Shanks v. DOT

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Justia Opinion Summary

After Gary Lynn Shanks died in a head-on collision with another motorcycle on a state highway, the jury in the ensuing wrongful death action determined that the State and the operator of the motorcycle were at fault. Specifically, the jury found the State liable for a dangerous condition on the highway and awarded Shanks's family a total of $12,690,000 in damages. During deliberation, the court excused Juror 7 and seated an alternate. The court concluded that the record did not show as a "demonstrable reality" that Juror No. 7 failed to deliberate or was otherwise unable to perform her duty, and thus the trial court abused its discretion by discharging her. The court explained that the error was prejudicial in that the jury's apportionment of liability between the State and the other defendant was by a nine-to-three vote, and Juror No. 7 had expressed her inclination to vote for the State. Accordingly, the court remanded for retrial of the apportionment issue and affirmed in all other respects.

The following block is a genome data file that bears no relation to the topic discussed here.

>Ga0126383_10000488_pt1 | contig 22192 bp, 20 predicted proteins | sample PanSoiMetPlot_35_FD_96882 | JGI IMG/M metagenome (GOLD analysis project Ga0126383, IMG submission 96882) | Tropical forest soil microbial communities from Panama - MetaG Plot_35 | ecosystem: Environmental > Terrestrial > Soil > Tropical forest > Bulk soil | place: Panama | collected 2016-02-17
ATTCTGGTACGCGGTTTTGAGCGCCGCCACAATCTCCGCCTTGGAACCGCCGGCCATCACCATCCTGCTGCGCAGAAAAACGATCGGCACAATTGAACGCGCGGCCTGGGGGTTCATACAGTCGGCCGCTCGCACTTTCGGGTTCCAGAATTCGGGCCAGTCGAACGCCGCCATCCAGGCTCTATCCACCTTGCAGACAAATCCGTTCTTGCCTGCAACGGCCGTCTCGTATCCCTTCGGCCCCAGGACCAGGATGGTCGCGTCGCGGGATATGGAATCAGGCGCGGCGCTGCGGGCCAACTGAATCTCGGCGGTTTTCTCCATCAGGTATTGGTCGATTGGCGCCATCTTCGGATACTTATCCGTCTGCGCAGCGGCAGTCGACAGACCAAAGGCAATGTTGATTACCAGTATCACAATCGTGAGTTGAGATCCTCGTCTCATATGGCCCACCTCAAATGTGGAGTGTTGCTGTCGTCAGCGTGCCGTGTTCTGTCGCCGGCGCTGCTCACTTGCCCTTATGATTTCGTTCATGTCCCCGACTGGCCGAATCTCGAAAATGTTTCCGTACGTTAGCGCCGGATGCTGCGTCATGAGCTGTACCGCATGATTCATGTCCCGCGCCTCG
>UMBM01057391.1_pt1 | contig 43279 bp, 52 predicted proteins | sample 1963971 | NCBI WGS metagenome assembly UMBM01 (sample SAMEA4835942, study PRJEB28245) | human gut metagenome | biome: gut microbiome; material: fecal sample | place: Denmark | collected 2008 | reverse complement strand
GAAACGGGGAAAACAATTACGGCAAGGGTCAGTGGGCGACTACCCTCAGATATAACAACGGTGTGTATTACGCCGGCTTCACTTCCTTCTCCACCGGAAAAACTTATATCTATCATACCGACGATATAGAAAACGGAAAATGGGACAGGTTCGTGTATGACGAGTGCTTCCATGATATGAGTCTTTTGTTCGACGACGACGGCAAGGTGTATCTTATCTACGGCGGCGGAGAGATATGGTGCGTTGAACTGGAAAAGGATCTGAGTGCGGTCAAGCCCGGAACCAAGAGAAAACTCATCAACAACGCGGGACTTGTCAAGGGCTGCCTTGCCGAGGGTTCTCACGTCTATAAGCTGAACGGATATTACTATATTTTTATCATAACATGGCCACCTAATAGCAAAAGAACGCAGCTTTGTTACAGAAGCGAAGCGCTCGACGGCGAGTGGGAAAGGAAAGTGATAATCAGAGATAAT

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Filed 3/9/17 CERTIFIED FOR PUBLICATION IN THE COURT OF APPEAL OF THE STATE OF CALIFORNIA SECOND APPELLATE DISTRICT DIVISION SIX SAMUEL SHANKS et al., Plaintiffs and Respondents, 2d Civ. B268459 (Super. Ct. No. 56-2012-00423044CU-PO-VTA) (Ventura County) v. DEPARTMENT OF TRANSPORTATION, Defendant and Appellant. Gary Lynn Shanks died in a head-on collision with another motorcycle on a state highway. In the ensuing wrongful death action, a jury determined that the People of the State of California (State) and the operator of the other motorcycle were at fault. The jury found the State liable for a dangerous condition on the highway and awarded Shanks’s family a total of $12,690,000 in damages. After just 90 minutes of deliberation, however, Juror No. 2 reported that Juror No. 7 was not deliberating. The trial court confirmed this by questioning that juror and a second juror who had “raised concerns” about Juror No. 7. The court thereafter excused Juror No. 7 and seated an alternate. It made no inquiry of the accused juror or of any of the remaining jurors, including the foreperson. We conclude the record does not show as a “demonstrable reality” that Juror No. 7 failed to deliberate or was otherwise unable to perform her duty. (People v. Cleveland (2001) 25 Cal.4th 466, 474-475 (Cleveland); Boeken v. Philip Morris Inc. (2005) 127 Cal.App.4th 1640, 1686 (Boeken).) The trial court consequently abused its discretion by discharging her. This error was prejudicial in that the jury’s apportionment of liability between the State and the other defendant was by a nine-to-three vote, and Juror No. 7 had expressed her inclination to vote for the State. (People v. Hamilton (1963) 60 Cal.2d 105, 128 (Hamilton), overruled on other grounds in People v. Morse (1964) 60 Cal.2d 631, 648-649, and disapproved on other grounds in People v. Daniels (1991) 52 Cal.3d 815, 865-866.) Accordingly, we remand the matter to the trial court for a retrial of the apportionment issue. In all other respects, we affirm. FACTS AND PROCEDURAL HISTORY State Highway 33 is a two-lane, north-south road, with a posted speed limit of 55 miles per hour. The accident involving Shanks and the other motorcyclist, Orlando Castellon, occurred on a sharp, blind curve. The State had installed a warning sign for northbound motorists informing them to reduce speed to 25 miles per hour to safely negotiate the curve, but there was no such sign for southbound motorists. As a result, Castellon, who was traveling southbound, failed to reduce his speed and lost control of his motorcycle as he rounded the curve. He crossed over the center line and struck Shanks head-on. Shanks died at the scene. 2 Shanks is survived by his wife, Patricia, an adult son, Samuel, and two minor children. His wife and adult son (collectively “respondents”) filed this wrongful death action individually and on behalf of the minor children. After presenting his closing argument, respondents’ counsel, Arash Homampour, moved to discharge Juror No. 7 for sleeping as he argued. The State’s counsel, Timothy Day, did not believe the juror was sleeping. Day thought that “[Juror No. 7] looked annoyed and frustrated at the arguments being made by [respondents’] counsel, and she rolled her eyes, and she went like this a few times, closing her eyes with her hands on her eyebrows.” Homampour’s co-counsel, Farzad Yassini, also told the trial court that Juror No. 7’s eyes were closed during respondents’ opening and rebuttal arguments and that “[i]t looked to [him] like she was sleeping.” In addition, the court reporter sent the trial judge a note via the “realtime” system stating that the juror was sleeping. The trial court, which had an obstructed view of the juror, could not make a finding that Juror No. 7 was actually sleeping, as opposed to listening to the argument with her eyes closed. Consequently, the court declined to discharge the juror. The jury deliberated for about 90 minutes before being excused for the day. The following day Juror No. 2 called the trial court to inform it that one of the other jurors was not adequately deliberating. After discussing the issue with the parties, the court determined there was a sufficient basis to inquire into Juror No. 2’s complaint about the other juror. Before making its inquiry, the court stated that it planned on asking questions similar to those set forth in Cleveland, supra, 3 25 Cal.4th 466, and then specifically outlined the “leading” questions it planned to ask. The State’s counsel said he thought the court should delay the inquiry to allow for more deliberations but did not object to the questions or suggest different ones. Prior to questioning Juror No. 2, the trial court told the juror that it was “absolutely critical” that “[w]e can’t know how any jurors are voting.” The court explained to the juror that it did not want her to disclose “which way you are leaning” or “how any other jurors are leaning.” The court stated, “I’m going to ask you a lot of leading questions, yes-or-no questions to try and steer clear of you telling me anything about what you or other members of the jury think about the case.” In response to the trial court’s questions, Juror No. 2 identified Juror No. 7 as the juror who had “expressed a fixed conclusion [about the outcome of the case] at the beginning of deliberations.” When the court asked whether Juror No. 7 had listened to the views of other jurors, Juror No. 2 responded, “Can I say not well?” The court inquired, “And by ‘not well,’ do you mean in terms of her giving feedback?” The juror said, “Yes. Just very adamant.” The juror also identified Juror No. 1 as another juror who had “raised concerns” about Juror No. 7. After conferring with counsel, the trial court asked Juror No. 2 if it was her opinion that Juror No. 7 had prejudged the case “at the outset of jury deliberations.” The juror responded, “Yes.” Respondents’ counsel requested that the trial court bring in Juror No. 1. The court asked if the “defense [was] opposed,” and the State’s counsel responded “No,” although he thought it would be “better” to bring in the foreperson to “tell us what his or her understanding of the interactions are.” The court 4 indicated it may do that, but decided to “speak with Juror No. 1 at this time.” The trial court asked Juror No. 1 if “there [is] a member of the jury who made up his or her mind at the very beginning of deliberations.” Juror No. 1 responded, “Yes.” He told the court that the juror’s opinion had been stated as soon as deliberations began, and that he believed that “this juror had prejudged the case.” Juror No. 1 identified the juror as Juror No. 7. After Juror No. 1 left the courtroom, the trial court asked the parties whether they were requesting that the court “engage in any additional investigation.” Respondents’ counsel said “[n]ot from plaintiffs” and requested that the court “excuse Juror 7 and replace her with an alternate.” The State’s counsel responded: “We believe that we should be speaking with the foreperson to understand what the overall jury feeling is as the person in charge of the panel.” The trial court granted the request to discharge Juror No. 7 without conducting any additional inquiry. The court stated: “I do note for the record, less than a week ago, the California Supreme Court decided on August 24th, People versus Williams [(2015) 61 Cal.4th 1244], which is a case that addressed juror misconduct for sleeping during trial, and it raised my concerns in isolation. At the time, I didn’t think it rose to the level of good cause, but combined with the comments of . . . Juror No. 2, and . . . Juror No. 1, I think the Court now has good cause and needs to discharge Juror No. 7. It all dove-tails together. You know, she was not paying attention during plaintiffs’ closing. The jurors don’t know that we had a concern about that. These two jurors have no way of knowing that we, the Court, counsel 5 was concerned about whether Juror No. 7 was paying attention. And right out of the [chute], they have a concern with Juror No. 7 paying attention and participating in jury [deliberations]. I just don’t think that’s a coincidence. I just don’t. I think . . . we have crossed the threshold where now there is good cause to discharge Juror No. 7. I think it would be error and abuse of discretion for the Court to not do so.” As for conducting a further investigation, the trial court noted: “I [have] read the cases. I asked the very limited questions I think were appropriate. I’ve given my reasons for not opening up Pandora’s box and marching every juror in here, including the foreperson. Again, the case law tells me to be as limited as I can and, at the same time, do enough of an investigation to resolve the matter, and the Court believes that it’s done so.” The court further stated: “And for the benefit of any higher court, you know, I would hope a higher court would be mindful of the fact that, sure, we could march in every other juror, including the foreperson and conduct an autopsy on this case and, you know, mistry it, and interfere with jury deliberations in a way that I do not think would comport with justice.” The trial court replaced Juror No. 7 with an alternate and instructed the jury to begin its deliberations anew. The jury reached a verdict in favor of respondents that same day. It unanimously found that the State’s highway was in a dangerous condition at the time of the accident, that the State was on notice of the dangerous condition, and that the dangerous condition was a substantial factor in causing harm to respondents. The jury unanimously awarded Patricia Shanks total damages of $6 million. The $8.1 million damage award to the children was by 6 an eleven-to-one vote. The jury unanimously found that Castellon was negligent, and by a nine-to-three vote allocated 90 percent of the fault to the State and 10 percent to Castellon. The verdict against the State totaled $12,690,000. The State moved for a new trial. It submitted a declaration from Juror No. 7 in which she stated she was not sleeping during respondents’ closing argument. She declared: “I had my eyes closed and was listening to Mr. Homampour’s closing argument. I closed my eyes briefly because I was not feeling well. I listened to all statements by Mr. Homampour while my eyes were closed, and I never was asleep. I listened to the entirety of the closing argument as well as the entirety of the closing argument for the State. I also listened to all evidence presented during the case.” Juror No. 7 also said her alleged unwillingness to deliberate was “not true.” She stated: “I had an opinion going into deliberations, which was that the [S]tate was not liable, but had not made up my mind. I never expressed an unwillingness to deliberate, discuss or consider the evidence of the case.” Juror No. 7 noted that after the jurors had retired for deliberations, they had taken a preliminary vote: “3 for [the State], 1-2 undecided, and 6-7 for the plaintiffs.” Juror Nos. 1 and 2 voted against the State, while Juror No. 7 voted for the State. During the course of the trial, Juror No. 7 discovered that Juror Nos. 1 and 2 “were carpooling to the trial every day, and had become very friendly.” Juror No. 7 was “appalled to think that a juror could get another juror dismissed because they had opposing views.” The trial court denied the State’s new trial motion. It found that the discharge of Juror No. 7 was proper and that the 7 State did not meet its burden of showing that Juror Nos. 1 and 2 were biased against Juror No. 7. The State appeals. DISCUSSION A. Standard of Review The California Constitution guarantees the right to a jury trial in both civil and criminal cases. (Salisbury v. County of Orange (2005) 131 Cal.App.4th 756, 764.) Pursuant to article I, section 16 of the California Constitution, trial by jury is “‘an inviolate right,’” “‘a basic and fundamental part of our system of jurisprudence. . . . As such, it should be zealously guarded by the courts . . . .” (Cohill v. Nationwide Auto Service (1993) 16 Cal.App.4th 696, 699; see Glage v. Hawes Firearms Co. (1990) 226 Cal.App.3d 314, 322 [“civil litigants are no less entitled to a fair trial than criminal defendants”].) Consequently, the standards governing excusal of jurors during trial are common to both criminal and civil cases. (Code Civ. Proc., § 233; Pen. Code § 10891; see Cleveland, supra, 25 Cal.4th at pp. 474-475; Boeken, supra, 127 Cal.App.4th at p. 1686.) Code of Civil Procedure section 233 states: “If, before the jury has returned its verdict to the court, a juror becomes sick or, upon other good cause shown to the court, is found to be unable to perform his or her duty, the court may order the juror to be discharged. If any alternate jurors have been selected as provided by law, one of them shall then be designated by the court to take the place of the juror so discharged.” Penal Code section 1089 similarly provides: “If at any time, whether before or after the final submission of the case to the jury, a juror dies or becomes ill, or upon other good cause shown to the court is found to be unable to perform his or her duty, or if a juror requests a discharge and good cause appears therefor, the court may order the juror to be discharged and draw the name of an alternate, who shall then take a place in the jury box, and be subject to the 1 8 A trial court has authority to discharge a juror upon good cause shown to the court that the juror is unable to perform his or her duty. (Code Civ. Proc., § 233; Pen. Code § 1089.) An appellate court reviews such a determination for abuse of discretion. (People v. Marshall (1996) 13 Cal.4th 799, 843; Boeken, supra, 127 Cal.App.4th at p. 1686.) This discretion, however, is not unfettered. (People v. Roberts (1992) 2 Cal.4th 271, 325.) Although the trial court's ruling will be upheld if there is substantial evidence to support it, the juror's inability to perform as a juror must “‘“appear in the record as a demonstrable reality.”’ [Citation.]” (Marshall, at p. 843; Boeken, at p. 1686.) The “demonstrable reality” standard requires a higher level of scrutiny than the typical “substantial evidence” review. (People v. Barnwell (2007) 41 Cal.4th 1038, 1052.) This standard protects the parties’ fundamental rights to due process and to a fair trial by an unbiased jury. (Ibid.) To affirm the discharge of a juror, the appellate court reviews the entire record to determine if the trial court actually relied on evidence that supported a conclusion that bias was established. (Id. at pp. 1052-1053.) The reviewing panel does not reweigh the evidence, but “must be confident that the trial court's conclusion is manifestly supported by evidence on which the court actually relied.” (Id. at p. 1053.) B. Alleged Failure to Object to Juror No. 7’s Discharge Respondents contend the State failed to object to the discharge of Juror No. 7 and, as a consequence, failed to preserve the issue for appeal. (See People v. Ashmus (1991) 54 Cal.3d 932, 987, fn. 16.) We disagree. same rules and regulations as though the alternate juror had been selected as one of the original jurors.” 9 The State advised the trial court that it opposed the court’s decision to interview only Juror Nos. 1 and 2 in deciding whether to discharge Juror No. 7. After the court finished questioning Juror No. 1, the court asked counsel if it should “engage in any additional investigation.” The State’s counsel restated his belief that “we should be speaking with the foreperson to understand what the overall jury feeling is as the person in charge of the panel.” The court declined to interview the foreperson, but the State, by requesting an additional investigation, preserved the issue for review. Moreover, it is well established that a party need not lodge a formal objection when doing so would be futile. (See People v. Arias (1996) 13 Cal.4th 92, 159; People v. Sandoval (2001) 87 Cal.App.4th 1425, 1433, fn. 1; Burch v. Gombos (2000) 82 Cal.App.4th 352, 357.) When the trial court refused the State’s request to interview the foreperson, it made clear that it believed “we have crossed the threshold where now there is good cause to discharge Juror No. 7,” and that “it would be error and abuse of discretion for the Court to not do so.” At that point, any further objection by the State would have been futile. The court was satisfied that it had conducted “enough of an investigation to resolve the matter” and that any further investigation would only serve to “open[] up Pandora’s box” and “interfere with jury deliberations in a way that . . . would [not] comport with justice.” C. Improper Discharge of Juror No. 7 The State asserts the trial court abused its discretion by discharging Juror No. 7 for refusing to deliberate and for prejudging the case. We agree the record lacks sufficient evidence to show as a demonstrable reality that Juror No. 7 was unable to perform her duty as a juror. Under the standards 10 discussed and applied in Cleveland, supra, 25 Cal.4th 466, we conclude the court did not conduct an adequate inquiry into the allegations against Juror No. 7. As a result, the court’s decision to discharge her constitutes an abuse of discretion. 1. Applicable Decisional Law In Cleveland, supra, 25 Cal.4th 466, the jury’s foreperson sent a note to the trial court on the second day of deliberations. The note requested “‘an alternate to replace one juror. One juror does not agree with the charge and does not show a willingness to apply the law. One juror will not abide [by] the facts and apply the law.’” (Id. at p. 470.) The trial court asked all the jurors if anyone was not following instructions. Ten jurors said “yes.” After questioning each juror individually, the court determined the holdout juror “‘is not functionally deliberating’” and seated an alternate in the juror’s place. (Id. at p. 473.) The Supreme Court affirmed the Court of Appeal’s reversal of the conviction because the discharge of the holdout juror violated the defendant’s constitutional right to a unanimous jury verdict. (Ibid.) In so ruling, the Supreme Court observed, “[A] court may not dismiss a juror during deliberations because that juror harbors doubts about the sufficiency of the prosecution’s evidence. [O]ften the reasons for a request by a juror to be discharged, or the basis for an allegation that a juror refuses or is unable to deliberate, initially will be unclear. [A] court must take care in inquiring into the circumstances that give rise to a request . . . lest the sanctity of jury deliberations too readily be undermined. But we . . . adhere to established California law authorizing a trial court, if put on notice that a juror is not participating in deliberations, to conduct ‘whatever inquiry is 11 reasonably necessary to determine’ whether such grounds exist [citation] and to discharge the juror if it appears as a ‘demonstrable reality’ that the juror is unable or unwilling to deliberate. [Citations.]” (Cleveland, supra, 25 Cal.4th at pp. 483484.) “Examples of refusal to deliberate include, but are not limited to, expressing a fixed conclusion at the beginning of deliberations and refusing to consider other points of view, refusing to speak to other jurors, and attempting to separate oneself physically from the remainder of the jury.” (Id. at p. 485.) “If some inquiry is called for, the trial court must take care not to conduct an investigation that is too cursory.” (People v. Fuiava (2012) 53 Cal.4th 622, 710.) Unlike in Cleveland, the trial court in this case did not interview all 12 jurors. Its inquiry was limited to interviewing Juror No. 2, the juror who first complained about Juror No. 7, and then Juror No. 1, whom Juror No. 2 had identified as having “raised concerns” about Juror No. 7. The court did not interview Juror No. 7, the foreperson or any of the other jurors. This type of limited inquiry, particularly after just 90 minutes of deliberation, is inconsistent with the inquiries routinely performed by trial courts under similar circumstances. In most instances, the court will interview all of the jurors before deciding whether a juror is unable or unwilling to deliberate. At a minimum, it must interview more than the complaining jurors. (People v. Barber (2002) 102 Cal.App.4th 145, 150-152 (Barber).) It also should interview the alleged problem juror to obtain his or her response to the complaints. (People v. Compton (1971) 6 Cal.3d 55, 60 (Compton).) In Barber, all the jurors but one voted to find the defendant guilty. (Barber, supra, 102 Cal.App.4th at p. 151.) An 12 issue arose as to whether the holdout juror was refusing to deliberate. Of the 11 jurors who voted guilty, six informed the court that the holdout juror was deliberating in good faith. Instead of calling those jurors to testify, the trial court only questioned the five who claimed the holdout juror was not deliberating. (Ibid.) We determined this was reversible error, reasoning that to assess whether the juror had engaged in misconduct, the trial court also had to hear testimony from the six jurors who believed the holdout juror was deliberating in good faith. (Id. at pp. 153-154.) We concluded, “The hearing was fundamentally unfair because the court restricted the evidence primarily to witnesses supporting the prosecution’s position. Proceedings that exclude relevant defense witnesses are constitutionally inadequate. [Citation.]” (Id. at p. 151; see People v. Feagin (1995) 34 Cal.App.4th 1427, 1436-1437 [court determined misconduct issue after questioning all jurors].) In People v. Bowers (2001) 87 Cal.App.4th 722, 726, the foreperson notified the trial court of his concern that Juror No. 4 had prejudged the case before deliberating. Again, the court questioned all 12 jurors. Although some jurors stated Juror No. 4 had “made up his mind early on” and had “‘clammed up’” at times, the jurors conceded that Juror No. 4 engaged in some of the discussions and made his opinion known. (Id. at p. 732.) The Court of Appeal reversed the trial court’s decision to discharge Juror No. 4, explaining, “While there was some evidence Juror No. 4 was inattentive at times during the deliberations and did not participate in the deliberations as fully as others, the record shows this conduct was a manifestation, effectively communicated to the other jurors, that he did not agree with their evaluation of the evidence -- specifically their credibility 13 determinations. There appears no demonstrable reality that Juror No. 4 was unable to perform his function and [we conclude] he did not engage in serious and willful misconduct.” (Id. at p. 730.) In Compton, supra, 6 Cal.3d at p. 60, the trial court improperly removed a juror without questioning him first. The juror reportedly had told a third person that he disliked being on the jury because it was hard to keep an open mind. (Id. at p. 59.) The court excused the juror based on this ambiguous remark, electing not to “question the person most likely to know [its] meaning, [the juror] himself.” (Id. at p. 60.) The Supreme Court determined that because the evidence did not resolve the ambiguity in the juror’s remark, the juror’s inability to serve was not shown as a demonstrable reality. The trial court was not entitled to resolve the ambiguity by presuming the worst of the juror. (Ibid.; People v. Franklin (1976) 56 Cal.App.3d 18, 25-26; see People v. Burgener (1986) 41 Cal.3d 505, 520-521 [trial court abused its discretion by questioning only the jury foreperson regarding the possible misconduct of another juror, and by not questioning the juror at issue], overruled on another ground in People v. Reyes (1998) 19 Cal.4th 743, 753.) In People v. Allen and Johnson (2011) 53 Cal.4th 60 (Allen), two jurors informed the trial court that another juror, Juror No. 11, had prejudged the case while evidence was still being presented. (Id. at p. 65.) Juror No. 11 denied having made up his mind and voted “‘undecided’” during a preliminary vote on the fourth day of deliberations. (Id. at p. 66.) After a lengthy investigation, in which the trial court questioned each juror individually, the court concluded Juror No. 11 had prejudged the case and was relying on evidence not presented at the trial. The 14 court discharged him and seated an alternate juror. The reconstituted jury found the defendants guilty and later returned death verdicts. (Id. at p. 69.) The Supreme Court reversed. (Allen, supra, 53 Cal.4th at p. 79.) It determined it is not improper for a juror to hold a preliminary opinion that a party’s case is weak, “so long as his or her mind remains open to a fair consideration of the evidence, instructions, and shared opinions expressed during deliberations.” (Id. at p. 73.) The record did not demonstrate that Juror No. 11 “refused to listen to all of the evidence, began deliberations with a closed mind, or declined to deliberate.” (Ibid.) “The reality that a juror may hold an opinion at the outset of deliberations is . . . reflective of human nature.” (Id. at p. 75.) Though Juror No. 11 appeared to hold a strong opinion about the prosecution’s case, he participated in deliberations. Expressing opinions forcefully is not evidence of prejudgment or of a failure to deliberate. (Id. at p. 74.) Finally, Boeken, supra, 127 Cal.App.4th 1640, is an example of a civil case in which the trial court conducted an adequate inquiry before discharging a juror. The foreperson had sent a note to the court indicating that Juror No. 5 was not participating in the discussion and was “‘sit[ting] away from the table and read[ing] her [B]ible instead of contributing to the group conversation.’” (Id. at p. 1686.) In response to the note, the court reread to the jury the instruction stating that all jurors should participate in all deliberations. (Ibid.) After receiving another complaint from the foreperson, the court interviewed Juror No. 5 in chambers. Juror No. 5 denied that she had been reading her Bible during deliberations and also denied that she 15 sat away from the table, failed to listen or slept during deliberations. (Ibid.) When the trial court received another complaint from the foreperson, it questioned each juror individually in chambers. From these interviews, the court found that Juror No. 5 had “separated herself physically from the other jurors, did not pay attention to the deliberations and, instead, slept or read a novel, the Bible, or both, throughout the two days . . . she was a member of the deliberating jury.” (Boeken, supra, 127 Cal.App.4th at p. 1688.) Based on these findings, the Court of Appeal concluded that there was a demonstrable reality that Juror No. 5 had refused or was unable to deliberate and that the trial court had not abused its discretion in discharging her. (Ibid.) 2. Analysis Here, the trial court’s inquiry was unlike the one in Boeken and more like the one in Barber. The court only elicited evidence from two jurors, who coincidentally sat next to each other during trial, who carpooled together and who “had become very friendly.” They reported that Juror No. 7 “adamantly” expressed her opinion at the outset of deliberations. This, in and of itself, is not evidence of prejudgment or a failure to deliberate. Indeed, when the court asked Juror No. 2 about how Juror No. 7 was listening to the views of other jurors, she responded, “Can I say not well?” Decisional law makes clear that deliberating “not well” is an inadequate basis for removal of a juror for failure to deliberate. (Cleveland, supra, 25 Cal.4th at p. 485 [“that a juror does not deliberate well or relies upon faulty logic or analysis . . . is not a ground for discharge”].) This answer alone should have prompted the court to conduct a further inquiry before removing Juror No. 7 from the panel. 16 Moreover, the record reflects that Juror Nos. 1 and 2 did not agree with Juror No. 7’s initial opinion that the State was not liable. By only considering their views of Juror No. 7’s alleged unwillingness to deliberate, the trial court “obtained an incomplete version of Juror No. [7]’s participation from those most likely to harbor resentment against [her].” (Barber, supra, 102 Cal.App.4th at p. 152.) In other words, the court’s “findings were derived from a stacked evidentiary deck.” (Id. at p. 153.) We are not unsympathetic to the quandary a trial judge faces when confronted with complaints of juror misconduct. He or she must investigate the possibility of misconduct but not overstep and invade the sanctity of the jury’s deliberations. But jurors may mistakenly conclude that a juror’s disagreement with the majority constitutes an inability or refusal to deliberate. The Supreme Court has noted that “the [trial] court may not discharge a juror for failing to agree with the majority of other jurors or for persisting in expressing doubts about the sufficiency of the evidence in support of the majority view [citation], but laypersons may not understand this. [¶] It is not always easy for a juror to articulate the exact basis for disagreement after a complicated trial, nor is it necessary that a juror do so. As we have stated, it is not required that jurors deliberate well or skillfully.” (People v. Engelman (2002) 28 Cal.4th 436, 446 (Engelman).) Accordingly, it is the trial court’s duty to make a sufficient inquiry before discharging a juror during deliberations. (See People v. Fuiava, supra, 53 Cal.4th at p. 710.) Based on our review of the caselaw, we conclude that this type of inquiry was not performed here. At a minimum, the court should have interviewed Juror No. 7, the foreperson and at least some of the 17 jurors who had not complained about Juror No. 7. (See Barber, supra, 102 Cal.App.4th at pp. 150-152; Compton, supra, 6 Cal.3d at p. 60.) Only after hearing those views would the court be able to make an informed decision regarding whether the complaints from Juror Nos. 1 and 2 were founded on facts rather than on speculation. As stated in Engelman, “It is difficult enough for a trial court to determine whether a juror actually is refusing to deliberate or instead simply disagrees with the majority view. [Citations.] Drawing this distinction may be even more difficult for jurors who, confident of their own good faith and understanding of the evidence and the court’s instructions . . . , mistakenly may believe that those individuals who steadfastly disagree with them are refusing to deliberate or are intentionally disregarding the law.” (Engelman, supra, 28 Cal.4th at p. 446.) This is particularly true where, as here, the complaint about the juror was lodged after only 90 minutes of deliberation. We recognize that the trial court also cited Juror No. 7’s alleged inattentiveness during respondents’ closing argument as a basis for determining she was refusing or unwilling to deliberate. The court was unable to determine if she was actually sleeping during the closing. If it had asked her to explain, she would have said that she was never asleep, that she had listened to all of the evidence and argument, and that she had closed her eyes briefly “because she was not feeling well.” But the court, without any inquiry, assumed that by closing her eyes, Juror No. 7 had already made up her mind about the case. As previously discussed, the court may not assume the worst about a juror, especially without giving that juror an opportunity to explain herself. (Compton, supra, 6 Cal.3d at p. 60.) The speculation about Juror No. 7 sleeping was not good cause for removal, either 18 in isolation or combined with the other two jurors’ accusations about her engagement in the deliberations. (See People v. Bowers, supra, 87 Cal.App.4th at p. 731 [“A juror must not be discharged for sleeping unless there is convincing proof the juror actually slept during trial”].) As our Supreme Court has observed, “A trial court made aware of the possibility of a juror's misconduct, and particularly possible misconduct occurring during the jury's deliberations, is placed on a course that is fraught with the risk of reversible error at each fork in the road.” (People v. Fuiava, supra, 53 Cal.4th at p. 710.) We conclude the trial court in this case did not successfully navigate this course. In the absence of a manifest showing of misconduct, the court abused its discretion not only in discharging Juror No. 7, but also in failing to grant a new trial on the issue of allocation of fault, as discussed below. 3. Prejudice Unlike in a criminal case, the parties were not entitled to a unanimous jury verdict. At least nine jurors had to vote for one side or the other with respect to each question presented on the special verdict form. (Glage v. Hawes Firearms Co., supra, 226 Cal.App.3d at pp. 322-323.) The only issue on the form that was not decided by a unanimous or eleven-to-one vote was the comparative fault allocation. The jury found by a nineto-three vote that the State was 90 percent at fault and that Castellon was 10 percent at fault for the accident that killed Shanks. Juror No. 7 stated in her declaration in support of the State’s motion for new trial that, before her dismissal from the jury, she was “inclined toward [the State],” and that her initial vote during deliberations was in the State’s favor. 19 A party shows harm where a “qualified and acting juror who, by some act or remark made during the trial, has given the impression that he favors one side or the other” is improperly discharged. (Hamilton, supra, 60 Cal.2d at p. 128.) In Hamilton, a capital case, a juror was improperly dismissed after asking a question that indicated she was considering a life sentence. (Ibid.) “To dismiss her without proper, or any, cause was tantamount to ‘loading’ the jury with those who might favor the death penalty. Such, obviously, was prejudicial to appellant.” (Ibid; see People v. Delamora (1996) 48 Cal.App.4th 1850, 1856 [prejudice shown where jury deliberated for three days with two or possibly three holdouts, and after two jurors were improperly dismissed, jury reached a verdict in three hours].) Here, Juror No. 7’s inclination to vote in the State’s favor renders her dismissal from the jury prejudicial. (Hamilton, supra, 60 Cal.2d at p. 128; People v. Delamora, supra, 48 Cal.App.4th at p. 1856.) Respondents maintain that even if her dismissal was improper and prejudicial, the State is only entitled to a retrial on the issue of apportionment of fault. We agree. It is undisputed that the only aspect of the jury’s verdict that could have been impacted by Juror No. 7’s vote in favor of the State was the apportionment issue. (See, e.g., Schelbauer v. Butler Manufacturing Co. (1984) 35 Cal.3d 442, 459 [modifying new trial order on all issues to limit retrial to apportionment where the only claimed defect in the verdict related to apportionment].) We therefore remand the matter to the trial court for a retrial on apportionment of fault. DISPOSITION The judgment is reversed in part and the matter remanded to the trial court for retrial on the issue of 20 apportionment of fault between the State and Castellon. In all other respects, the judgment is affirmed. The State shall recover its costs on appeal. CERTIFIED FOR PUBLICATION. PERREN, J. We concur: GILBERT, P. J. TANGEMAN, J. 21 Kevin G. DeNoce, Judge Superior Court County of Ventura ______________________________ Jeanne E. Scherer, Chief Counsel, Jerald M. Montoya, Deputy Chief Counsel, and Mark Berkebile for Defendant and Appellant. The Homampour Law Firm and Arash Homampour; The Ehrlich Law Firm and Jeffrey I. Ehrlich for Plaintiffs and Respondents. 22